The cost of protecting Russian state debt against non- payment for five years using credit-default swaps fell three basis points to 133.5 yesterday, down from this year’s peak of 217, according to prices from CMA. The contracts pay the buyer face value in exchange for the underlying securities or the cash equivalent should a government or company fail to adhere to its debt agreements.
Credit-default swaps for Russia cost 2.5 basis points less than contracts for Turkey, which is rated four levels lower at Ba2. Russian swaps cost as much as 40 basis points less on April 20.
The extra yield investors demand to hold Russian debt rather than U.S. Treasuries fell one basis point to 203 yesterday, according to JPMorgan Chase & Co.’s EMBI+ indexes. The difference compares with 153 for debt of similarly rated Mexico and 185 for Brazil, which is rated two steps lower at Baa3 by Moody’s, 175 for the Philippines and 164 for Colombia.
The yield on Russia’s dollar bonds due in 2020 fell one basis point today to 4.30 percent, 15 basis points short of a record low. The yield on the country’s ruble notes due in August 2016 was unchanged at 7.14 percent.
Sberbank dollar bonds due 2017 rose for the first day in six yesterday, pushing the yield down two basis points to 5.38 percent, according to prices compiled by Bloomberg. The yield dropped six basis points to 5.32 percent today. The yield on Sberbank’s 2011 dollar bonds slid 27 basis points to a record- low 2.04 percent today.
VTB bonds maturing in 2015 yielded 5.25 percent yesterday, down 10 basis points, in the biggest decline since Oct. 6, and traded at 5.28 percent today. The yield on debt due in 2018 fell for the first day in six yesterday, sliding nine basis points to 5.83 percent, the largest drop since July 8, according to data compiled by Bloomberg. The yield was at 5.86 percent today.
The government isn’t talking about definitely giving up control of either VTB or Sberbank, which means their “quasi- sovereign status will not be affected while the entrance of new shareholders may improve governance,” Dmitry Dudkin, head of fixed income research in Moscow at UralSib Financial Corp., said in an e-mail interview yesterday.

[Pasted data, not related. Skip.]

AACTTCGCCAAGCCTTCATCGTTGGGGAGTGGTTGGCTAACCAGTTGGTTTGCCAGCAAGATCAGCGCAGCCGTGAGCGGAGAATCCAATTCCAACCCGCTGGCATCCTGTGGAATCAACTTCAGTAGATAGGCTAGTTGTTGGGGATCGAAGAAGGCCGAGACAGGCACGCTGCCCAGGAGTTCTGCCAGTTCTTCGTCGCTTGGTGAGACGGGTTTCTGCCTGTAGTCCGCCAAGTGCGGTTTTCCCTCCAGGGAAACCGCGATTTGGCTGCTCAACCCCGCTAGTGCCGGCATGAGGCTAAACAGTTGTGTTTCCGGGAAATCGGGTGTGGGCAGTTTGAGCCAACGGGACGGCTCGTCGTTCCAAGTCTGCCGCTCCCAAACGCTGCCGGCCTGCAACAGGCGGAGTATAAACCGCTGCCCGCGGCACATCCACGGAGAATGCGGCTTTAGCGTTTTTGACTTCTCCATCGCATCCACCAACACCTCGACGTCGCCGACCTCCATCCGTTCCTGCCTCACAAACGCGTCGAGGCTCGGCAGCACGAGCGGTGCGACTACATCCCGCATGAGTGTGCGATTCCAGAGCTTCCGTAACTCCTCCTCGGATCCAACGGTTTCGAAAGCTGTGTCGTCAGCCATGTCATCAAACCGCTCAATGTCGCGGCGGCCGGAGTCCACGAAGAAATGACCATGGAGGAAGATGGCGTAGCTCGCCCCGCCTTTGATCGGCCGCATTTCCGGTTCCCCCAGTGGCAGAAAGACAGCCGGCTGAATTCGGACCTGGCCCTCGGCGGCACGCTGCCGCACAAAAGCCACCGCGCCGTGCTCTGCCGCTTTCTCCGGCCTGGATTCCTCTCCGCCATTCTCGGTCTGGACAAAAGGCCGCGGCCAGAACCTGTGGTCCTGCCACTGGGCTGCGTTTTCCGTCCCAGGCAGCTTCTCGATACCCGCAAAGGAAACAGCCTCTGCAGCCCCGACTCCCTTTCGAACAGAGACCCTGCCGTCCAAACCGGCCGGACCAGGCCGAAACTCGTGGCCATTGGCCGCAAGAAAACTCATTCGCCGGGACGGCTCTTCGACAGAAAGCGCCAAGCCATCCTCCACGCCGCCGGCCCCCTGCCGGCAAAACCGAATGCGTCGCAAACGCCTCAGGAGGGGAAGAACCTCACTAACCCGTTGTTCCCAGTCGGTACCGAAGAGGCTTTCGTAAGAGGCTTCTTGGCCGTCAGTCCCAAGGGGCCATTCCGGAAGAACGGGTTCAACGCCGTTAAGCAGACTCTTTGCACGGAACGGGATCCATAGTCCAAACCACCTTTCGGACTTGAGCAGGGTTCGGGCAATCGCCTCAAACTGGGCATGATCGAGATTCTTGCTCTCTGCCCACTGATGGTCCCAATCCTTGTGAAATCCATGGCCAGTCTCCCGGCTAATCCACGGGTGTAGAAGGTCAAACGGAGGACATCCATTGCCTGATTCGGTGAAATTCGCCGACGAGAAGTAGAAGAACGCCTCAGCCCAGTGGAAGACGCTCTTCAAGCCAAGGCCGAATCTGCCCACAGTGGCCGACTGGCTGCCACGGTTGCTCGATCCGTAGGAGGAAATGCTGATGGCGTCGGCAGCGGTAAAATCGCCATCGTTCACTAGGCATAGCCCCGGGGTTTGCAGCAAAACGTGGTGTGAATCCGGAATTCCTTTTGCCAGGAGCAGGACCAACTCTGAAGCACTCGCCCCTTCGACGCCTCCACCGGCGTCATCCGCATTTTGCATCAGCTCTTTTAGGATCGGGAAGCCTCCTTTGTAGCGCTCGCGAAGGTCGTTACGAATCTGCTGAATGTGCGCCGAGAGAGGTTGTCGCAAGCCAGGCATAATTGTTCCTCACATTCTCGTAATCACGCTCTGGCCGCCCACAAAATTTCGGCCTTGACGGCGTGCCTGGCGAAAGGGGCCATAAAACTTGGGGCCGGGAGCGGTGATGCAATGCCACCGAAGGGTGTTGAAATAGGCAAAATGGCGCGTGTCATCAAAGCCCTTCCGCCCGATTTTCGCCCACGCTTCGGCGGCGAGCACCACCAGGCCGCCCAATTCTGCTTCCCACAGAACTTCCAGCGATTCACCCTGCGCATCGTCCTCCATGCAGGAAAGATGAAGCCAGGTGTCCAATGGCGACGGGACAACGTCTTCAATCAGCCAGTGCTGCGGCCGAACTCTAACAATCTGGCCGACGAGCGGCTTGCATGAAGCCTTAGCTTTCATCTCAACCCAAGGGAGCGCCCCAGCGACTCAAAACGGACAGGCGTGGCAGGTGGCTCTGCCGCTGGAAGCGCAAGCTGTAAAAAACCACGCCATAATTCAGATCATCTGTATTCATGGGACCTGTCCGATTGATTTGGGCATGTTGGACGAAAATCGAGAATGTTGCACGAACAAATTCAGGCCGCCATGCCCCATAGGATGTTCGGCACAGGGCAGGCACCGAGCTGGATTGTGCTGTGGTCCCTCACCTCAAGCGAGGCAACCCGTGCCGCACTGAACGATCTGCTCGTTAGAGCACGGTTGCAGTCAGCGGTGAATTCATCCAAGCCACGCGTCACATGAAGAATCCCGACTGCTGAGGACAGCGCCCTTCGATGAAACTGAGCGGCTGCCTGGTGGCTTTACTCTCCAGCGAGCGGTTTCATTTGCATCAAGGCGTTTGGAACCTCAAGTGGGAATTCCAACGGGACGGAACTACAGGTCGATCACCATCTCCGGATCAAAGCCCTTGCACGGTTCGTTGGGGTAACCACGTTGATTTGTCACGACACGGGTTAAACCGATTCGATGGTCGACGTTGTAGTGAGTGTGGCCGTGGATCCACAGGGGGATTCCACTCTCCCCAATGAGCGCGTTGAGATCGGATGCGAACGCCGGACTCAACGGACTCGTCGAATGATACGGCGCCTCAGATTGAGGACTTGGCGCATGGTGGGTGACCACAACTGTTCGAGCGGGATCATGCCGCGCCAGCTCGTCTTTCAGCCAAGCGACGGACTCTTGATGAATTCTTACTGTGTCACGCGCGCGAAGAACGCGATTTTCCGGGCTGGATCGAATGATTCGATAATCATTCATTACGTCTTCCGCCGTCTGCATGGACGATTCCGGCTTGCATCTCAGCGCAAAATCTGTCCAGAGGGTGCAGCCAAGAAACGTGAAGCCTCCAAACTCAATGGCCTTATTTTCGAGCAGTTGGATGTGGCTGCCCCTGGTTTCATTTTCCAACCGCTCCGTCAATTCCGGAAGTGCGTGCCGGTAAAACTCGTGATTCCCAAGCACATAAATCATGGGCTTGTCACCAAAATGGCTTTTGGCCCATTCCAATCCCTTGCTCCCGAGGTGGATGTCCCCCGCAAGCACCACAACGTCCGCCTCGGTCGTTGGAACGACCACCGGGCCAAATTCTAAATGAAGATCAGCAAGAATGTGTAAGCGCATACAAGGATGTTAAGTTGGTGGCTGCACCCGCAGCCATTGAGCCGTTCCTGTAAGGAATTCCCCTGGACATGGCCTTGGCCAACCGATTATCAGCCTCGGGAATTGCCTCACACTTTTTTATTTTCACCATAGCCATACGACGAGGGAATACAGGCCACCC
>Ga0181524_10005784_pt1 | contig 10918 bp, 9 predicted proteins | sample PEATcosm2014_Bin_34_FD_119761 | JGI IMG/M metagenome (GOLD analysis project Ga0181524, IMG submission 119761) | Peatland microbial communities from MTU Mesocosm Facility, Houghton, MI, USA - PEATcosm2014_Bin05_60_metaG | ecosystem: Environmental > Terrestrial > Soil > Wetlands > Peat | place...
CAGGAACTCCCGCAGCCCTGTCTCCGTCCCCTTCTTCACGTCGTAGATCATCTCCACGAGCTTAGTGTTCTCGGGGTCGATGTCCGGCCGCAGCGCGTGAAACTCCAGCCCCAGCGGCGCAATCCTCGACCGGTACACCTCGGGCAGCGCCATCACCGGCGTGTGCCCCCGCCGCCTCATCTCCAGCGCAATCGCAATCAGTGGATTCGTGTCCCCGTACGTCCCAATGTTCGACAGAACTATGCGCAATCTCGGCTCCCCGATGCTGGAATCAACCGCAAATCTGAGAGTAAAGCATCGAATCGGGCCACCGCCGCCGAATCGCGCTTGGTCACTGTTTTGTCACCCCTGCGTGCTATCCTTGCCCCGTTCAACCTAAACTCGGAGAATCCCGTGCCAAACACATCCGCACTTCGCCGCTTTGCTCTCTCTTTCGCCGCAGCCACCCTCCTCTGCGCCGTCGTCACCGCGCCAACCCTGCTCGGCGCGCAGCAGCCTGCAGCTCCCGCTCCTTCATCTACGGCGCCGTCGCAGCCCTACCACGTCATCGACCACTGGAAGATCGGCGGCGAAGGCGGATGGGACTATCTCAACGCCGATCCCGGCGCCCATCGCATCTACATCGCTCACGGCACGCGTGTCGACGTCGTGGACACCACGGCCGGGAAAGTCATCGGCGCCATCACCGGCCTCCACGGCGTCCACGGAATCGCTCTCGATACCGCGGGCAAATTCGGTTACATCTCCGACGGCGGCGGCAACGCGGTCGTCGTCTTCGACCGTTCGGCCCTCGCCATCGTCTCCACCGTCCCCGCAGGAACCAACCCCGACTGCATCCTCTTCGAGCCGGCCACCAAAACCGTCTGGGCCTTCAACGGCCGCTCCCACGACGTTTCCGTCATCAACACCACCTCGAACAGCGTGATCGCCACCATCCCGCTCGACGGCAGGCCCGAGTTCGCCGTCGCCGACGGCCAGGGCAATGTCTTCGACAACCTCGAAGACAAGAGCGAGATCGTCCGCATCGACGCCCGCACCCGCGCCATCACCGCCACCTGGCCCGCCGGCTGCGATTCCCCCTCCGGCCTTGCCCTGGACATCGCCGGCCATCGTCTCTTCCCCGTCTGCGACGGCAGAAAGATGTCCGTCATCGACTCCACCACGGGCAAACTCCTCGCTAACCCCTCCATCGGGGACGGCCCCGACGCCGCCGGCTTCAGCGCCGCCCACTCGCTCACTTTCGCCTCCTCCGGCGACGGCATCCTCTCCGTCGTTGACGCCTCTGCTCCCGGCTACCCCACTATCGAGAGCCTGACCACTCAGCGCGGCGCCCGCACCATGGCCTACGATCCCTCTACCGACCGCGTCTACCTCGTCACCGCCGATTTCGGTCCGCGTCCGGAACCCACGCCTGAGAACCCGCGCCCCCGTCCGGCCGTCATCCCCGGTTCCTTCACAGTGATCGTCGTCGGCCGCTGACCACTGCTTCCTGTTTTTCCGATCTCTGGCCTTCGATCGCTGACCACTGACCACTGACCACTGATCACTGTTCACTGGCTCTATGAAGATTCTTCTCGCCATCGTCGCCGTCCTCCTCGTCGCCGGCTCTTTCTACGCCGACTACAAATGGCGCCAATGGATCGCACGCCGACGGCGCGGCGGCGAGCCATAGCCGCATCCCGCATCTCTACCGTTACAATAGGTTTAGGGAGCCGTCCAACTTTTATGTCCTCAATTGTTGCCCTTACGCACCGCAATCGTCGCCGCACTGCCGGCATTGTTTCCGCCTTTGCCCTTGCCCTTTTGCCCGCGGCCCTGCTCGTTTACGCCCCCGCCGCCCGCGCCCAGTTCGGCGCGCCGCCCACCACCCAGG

“I don’t think losing the sovereign guarantee makes a huge difference,” said Jerome Booth, who helps manage $35 billion in emerging market assets as head of research at Ashmore Investment Management Ltd. in London. “If the asset was strategic beforehand, it’s going to continue to be strategic, and if it wasn’t it won’t be. I don’t think it fundamentally affects the credit quality.”
Russia will retain a controlling stake in Sberbank for the next five years, Deputy Finance Minister Alexei Savatyugin told reporters in Moscow yesterday. VTB’s ties with the government won’t be severed by a reduction in its stake as “no one is saying” they’ll be giving up their investment altogether, VTB’s Moos said.
Sberbank’s “importance to the economy” means it would still receive state assistance in the event of a default, Guenter Schwabl, a fund manager at Erste Sparinvest KAG, which holds the equivalent of about $171 million of emerging-market corporate bonds, including Sberbank debt, said by phone yesterday from Vienna.
The asset sale program is part of Putin’s initiative to build investor support after last year’s record economic contraction triggered the country’s first budget deficit in 10 years. Oil and natural gas earnings make up about 25 percent of the economic output of Russia, the world’s largest energy exporter. Crude prices have gained 1.6 percent so far this year, compared with a 78 percent surge in 2009, Bloomberg data show.
The Micex index, the chief platform for trade of Russian equities and bonds, is instituting reforms to make it easier for foreign investors to buy and sell securities, and the central bank is loosening its control on the ruble as it moves closer to a flexible exchange rate and inflation targeting regime by 2012.
Credit ratings for both VTB and Sberbank will be positively affected by the reduction in state control, Yaroslav Sovgyra, a senior analyst at Moody’s Investors Service, said in an interview in Moscow yesterday. Sberbank and VTB share the same Baa1 credit rating as Russian sovereign debt at Moody’s.
“The impact on corporate governance is unquestionably positive,” Sovgyra said. Privatization “will affect the banks’ standalone ratings which are low partly because of inefficiencies in management,” he said.